Spokesperson cites president’s foreign travel as reason; one winner says he’s “relieved”
WASHINGTON—President Trump, breaking a tradition that stretches back nearly two decades, will not personally greet the eight American Nobel laureates this year before they travel to Sweden in December to receive their prizes.
Not all the honorees are disappointed.
Two American Nobel Prize winners, when contacted by STAT, indicated they would not have attended a White House event even if invited. Columbia biophysicist Joachim Frank, awarded a Nobel in chemistry for his work in microscopy, said in an email he was “very relieved” when he learned there was no chance of an encounter with the president.
“I will not put my foot into the White House as long as Trump, Pence, or Ryan (i.e., the possible succession of impeachments) will occupy it,” Frank said. “I cannot speak for the others; don’t know them personally yet, but I strongly believe that as thinking intelligent people they will have a similar attitude as I.”
Trump returns from a two-week trip to Hawaii and Asia on Tuesday. A White House spokesman cited the foreign travel when asked why the president would not greet the laureates in person.
The White House has hosted an event in the laureates’ honor nearly every year since 2001. Former President Barack Obama granted an audience to the American group each year of his presidency except for 2009, when he was awarded a Nobel Peace Prize.
Former President George W. Bush attended each year except for 2006, when former Vice President Dick Cheney greeted the group instead. Former President Bill Clinton also held in-person greetings for Nobel winners on numerous occasions during his presidency.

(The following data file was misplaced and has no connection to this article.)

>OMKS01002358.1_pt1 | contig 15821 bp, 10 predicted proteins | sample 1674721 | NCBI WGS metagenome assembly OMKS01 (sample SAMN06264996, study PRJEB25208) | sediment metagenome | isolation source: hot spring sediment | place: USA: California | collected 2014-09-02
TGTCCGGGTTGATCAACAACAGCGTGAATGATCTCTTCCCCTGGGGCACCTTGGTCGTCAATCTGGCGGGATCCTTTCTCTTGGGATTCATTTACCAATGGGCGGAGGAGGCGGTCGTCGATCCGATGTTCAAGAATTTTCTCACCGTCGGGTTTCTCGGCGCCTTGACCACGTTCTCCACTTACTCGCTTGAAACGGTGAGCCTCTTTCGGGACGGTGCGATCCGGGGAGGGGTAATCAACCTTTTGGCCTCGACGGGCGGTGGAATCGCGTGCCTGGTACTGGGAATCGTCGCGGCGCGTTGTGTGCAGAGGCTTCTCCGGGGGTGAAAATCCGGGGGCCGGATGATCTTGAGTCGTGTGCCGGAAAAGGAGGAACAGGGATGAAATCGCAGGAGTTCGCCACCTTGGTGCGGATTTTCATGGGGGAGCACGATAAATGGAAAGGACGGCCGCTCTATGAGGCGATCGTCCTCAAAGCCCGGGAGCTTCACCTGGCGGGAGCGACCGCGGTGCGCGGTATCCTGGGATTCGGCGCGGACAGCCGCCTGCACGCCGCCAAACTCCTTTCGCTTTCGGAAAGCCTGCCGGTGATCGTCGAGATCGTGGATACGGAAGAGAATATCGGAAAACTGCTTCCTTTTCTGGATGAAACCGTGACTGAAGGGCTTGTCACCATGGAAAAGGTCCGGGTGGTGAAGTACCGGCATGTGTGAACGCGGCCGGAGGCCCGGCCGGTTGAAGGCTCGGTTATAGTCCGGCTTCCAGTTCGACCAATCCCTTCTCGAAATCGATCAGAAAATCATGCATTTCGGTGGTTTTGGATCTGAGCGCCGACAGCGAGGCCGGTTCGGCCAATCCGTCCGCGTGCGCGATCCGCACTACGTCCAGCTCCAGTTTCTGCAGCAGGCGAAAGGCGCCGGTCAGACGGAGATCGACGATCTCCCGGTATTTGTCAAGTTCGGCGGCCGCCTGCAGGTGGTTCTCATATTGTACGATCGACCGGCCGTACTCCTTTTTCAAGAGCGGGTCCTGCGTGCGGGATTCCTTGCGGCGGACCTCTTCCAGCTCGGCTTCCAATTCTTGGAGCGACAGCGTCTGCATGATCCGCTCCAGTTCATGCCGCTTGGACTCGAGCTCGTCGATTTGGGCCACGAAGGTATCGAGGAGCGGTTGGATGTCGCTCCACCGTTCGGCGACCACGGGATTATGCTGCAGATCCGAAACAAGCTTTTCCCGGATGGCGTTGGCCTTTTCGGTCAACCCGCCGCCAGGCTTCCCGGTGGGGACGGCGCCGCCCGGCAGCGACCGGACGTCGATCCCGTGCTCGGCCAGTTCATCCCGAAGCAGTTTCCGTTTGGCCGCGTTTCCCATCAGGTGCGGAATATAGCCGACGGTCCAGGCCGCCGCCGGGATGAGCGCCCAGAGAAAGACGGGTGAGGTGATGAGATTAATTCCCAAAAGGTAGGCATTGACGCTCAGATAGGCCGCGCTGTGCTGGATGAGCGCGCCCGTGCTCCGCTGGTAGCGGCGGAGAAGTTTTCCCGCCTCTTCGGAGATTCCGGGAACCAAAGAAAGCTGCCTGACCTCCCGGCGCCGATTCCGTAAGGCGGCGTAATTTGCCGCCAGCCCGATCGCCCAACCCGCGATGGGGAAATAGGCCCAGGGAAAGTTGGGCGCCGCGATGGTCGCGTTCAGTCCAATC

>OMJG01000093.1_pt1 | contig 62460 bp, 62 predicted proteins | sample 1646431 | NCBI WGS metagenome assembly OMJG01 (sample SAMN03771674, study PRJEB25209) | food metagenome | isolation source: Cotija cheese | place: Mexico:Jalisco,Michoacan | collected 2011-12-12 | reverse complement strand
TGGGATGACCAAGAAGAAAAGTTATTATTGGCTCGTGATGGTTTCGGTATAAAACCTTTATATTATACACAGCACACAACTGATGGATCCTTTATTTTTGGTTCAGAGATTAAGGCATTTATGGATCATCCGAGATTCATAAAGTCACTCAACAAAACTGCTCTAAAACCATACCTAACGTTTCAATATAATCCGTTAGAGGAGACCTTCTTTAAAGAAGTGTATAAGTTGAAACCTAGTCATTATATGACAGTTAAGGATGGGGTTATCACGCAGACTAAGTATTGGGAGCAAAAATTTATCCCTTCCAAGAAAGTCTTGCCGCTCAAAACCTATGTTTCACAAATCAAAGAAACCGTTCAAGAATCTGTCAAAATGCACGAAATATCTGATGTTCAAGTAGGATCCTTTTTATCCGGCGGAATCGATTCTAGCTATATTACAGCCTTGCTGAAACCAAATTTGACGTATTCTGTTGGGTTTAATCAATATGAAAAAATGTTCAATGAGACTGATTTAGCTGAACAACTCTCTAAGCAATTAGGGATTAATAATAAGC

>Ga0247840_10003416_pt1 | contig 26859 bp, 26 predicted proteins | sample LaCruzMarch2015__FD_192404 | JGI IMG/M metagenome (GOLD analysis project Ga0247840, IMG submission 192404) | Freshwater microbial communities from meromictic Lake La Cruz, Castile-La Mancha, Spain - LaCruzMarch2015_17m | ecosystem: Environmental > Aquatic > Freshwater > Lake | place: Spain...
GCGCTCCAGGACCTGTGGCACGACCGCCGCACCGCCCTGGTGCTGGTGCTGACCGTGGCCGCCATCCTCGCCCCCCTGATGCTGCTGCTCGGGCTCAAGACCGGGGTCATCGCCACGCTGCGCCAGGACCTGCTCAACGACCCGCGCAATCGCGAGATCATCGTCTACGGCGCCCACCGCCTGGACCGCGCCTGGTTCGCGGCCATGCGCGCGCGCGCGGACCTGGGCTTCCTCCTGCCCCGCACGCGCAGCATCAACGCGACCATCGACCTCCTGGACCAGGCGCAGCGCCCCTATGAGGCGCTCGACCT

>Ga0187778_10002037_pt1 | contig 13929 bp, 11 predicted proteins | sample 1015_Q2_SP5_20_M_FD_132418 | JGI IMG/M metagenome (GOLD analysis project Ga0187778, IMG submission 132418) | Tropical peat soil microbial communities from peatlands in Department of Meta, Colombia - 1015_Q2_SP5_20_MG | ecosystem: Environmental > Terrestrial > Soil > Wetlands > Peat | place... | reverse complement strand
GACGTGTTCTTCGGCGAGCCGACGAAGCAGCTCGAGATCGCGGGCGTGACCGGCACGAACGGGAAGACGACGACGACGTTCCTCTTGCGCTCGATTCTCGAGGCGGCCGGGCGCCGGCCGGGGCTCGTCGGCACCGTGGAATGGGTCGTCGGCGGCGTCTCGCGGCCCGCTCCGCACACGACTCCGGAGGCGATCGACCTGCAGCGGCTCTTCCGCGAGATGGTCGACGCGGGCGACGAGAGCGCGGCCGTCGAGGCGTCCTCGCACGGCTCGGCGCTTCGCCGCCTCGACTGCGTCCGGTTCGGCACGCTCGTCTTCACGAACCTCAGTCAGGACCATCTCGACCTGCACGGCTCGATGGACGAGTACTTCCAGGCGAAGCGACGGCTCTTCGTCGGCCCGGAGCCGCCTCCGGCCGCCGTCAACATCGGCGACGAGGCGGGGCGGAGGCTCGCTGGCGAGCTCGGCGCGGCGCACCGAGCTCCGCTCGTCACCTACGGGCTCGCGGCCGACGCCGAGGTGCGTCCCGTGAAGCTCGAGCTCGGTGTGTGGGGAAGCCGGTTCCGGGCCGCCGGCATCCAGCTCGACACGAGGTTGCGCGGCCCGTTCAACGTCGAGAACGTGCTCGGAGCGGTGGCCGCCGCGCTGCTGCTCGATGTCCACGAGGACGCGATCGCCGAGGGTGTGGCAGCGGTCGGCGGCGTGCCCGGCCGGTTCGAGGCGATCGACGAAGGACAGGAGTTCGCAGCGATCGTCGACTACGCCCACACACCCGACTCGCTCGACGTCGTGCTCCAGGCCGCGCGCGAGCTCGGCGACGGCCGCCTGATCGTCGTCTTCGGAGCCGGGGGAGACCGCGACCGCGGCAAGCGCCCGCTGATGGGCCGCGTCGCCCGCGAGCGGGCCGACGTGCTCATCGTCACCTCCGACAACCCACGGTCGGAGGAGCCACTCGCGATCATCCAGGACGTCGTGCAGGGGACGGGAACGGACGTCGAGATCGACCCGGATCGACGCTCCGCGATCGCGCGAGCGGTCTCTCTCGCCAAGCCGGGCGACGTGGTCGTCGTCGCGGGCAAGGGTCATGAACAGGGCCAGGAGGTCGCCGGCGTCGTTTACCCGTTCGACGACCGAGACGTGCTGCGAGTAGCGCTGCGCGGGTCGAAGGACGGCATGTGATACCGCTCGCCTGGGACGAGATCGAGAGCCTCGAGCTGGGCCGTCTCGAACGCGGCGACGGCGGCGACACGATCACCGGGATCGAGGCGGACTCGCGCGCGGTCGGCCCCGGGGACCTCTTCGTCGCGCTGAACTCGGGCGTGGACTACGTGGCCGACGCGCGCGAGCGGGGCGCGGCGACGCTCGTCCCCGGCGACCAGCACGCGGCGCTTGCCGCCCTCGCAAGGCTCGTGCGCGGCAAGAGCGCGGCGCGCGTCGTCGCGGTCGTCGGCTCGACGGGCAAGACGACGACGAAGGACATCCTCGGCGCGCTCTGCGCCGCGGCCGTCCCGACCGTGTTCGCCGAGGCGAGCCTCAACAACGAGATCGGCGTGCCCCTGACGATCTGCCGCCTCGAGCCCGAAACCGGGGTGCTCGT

The majority of this year’s U.S. laureates are expected to attend an event in their honor at the Swedish Embassy in Washington on Tuesday night—an event that is typically scheduled with the American president’s availability in mind.
The White House spokesman said Michael Kratsios, Trump’s top political appointee in the Office of Science and Technology Policy, will attend the reception at the Swedish Embassy on the administration’s behalf. France Cordova, the director of the National Science Foundation and an annual presence at the embassy’s event, will attend as well.
An official from the Obama administration who worked to coordinate the annual Nobel events said that last year the embassy postponed the reception to December after Obama scheduled a pre-Thanksgiving trip to Europe and South America.
Laureates have in the past used their access to the president as a political platform. In 2001, a group of American scientists wrote to Bush in opposition to his administration’s policy banning research that used embryonic stem cells. Numerous past Nobel winners in physics wrote Bush in 2008 to oppose a cut to research funding enacted that year by Congress.
The break from tradition comes as Trump, nearly 10 months after his inauguration, has yet to appoint a top science adviser and OSTP director—the longest such vacancy since OSTP was established in 1973.
A White House spokesperson also indicated the administration will not follow through with its plans, at least this year, to continue the tradition of a White House Science Fair.
The Americans awarded Nobel Prizes in 2017 are: Frank; physicists Rainer Weiss, Barry Barish, and Kip Thorne; geneticists Jeffrey C. Hall, Michael Rosbash, and Michael W. Young; and economist Richard Thaler.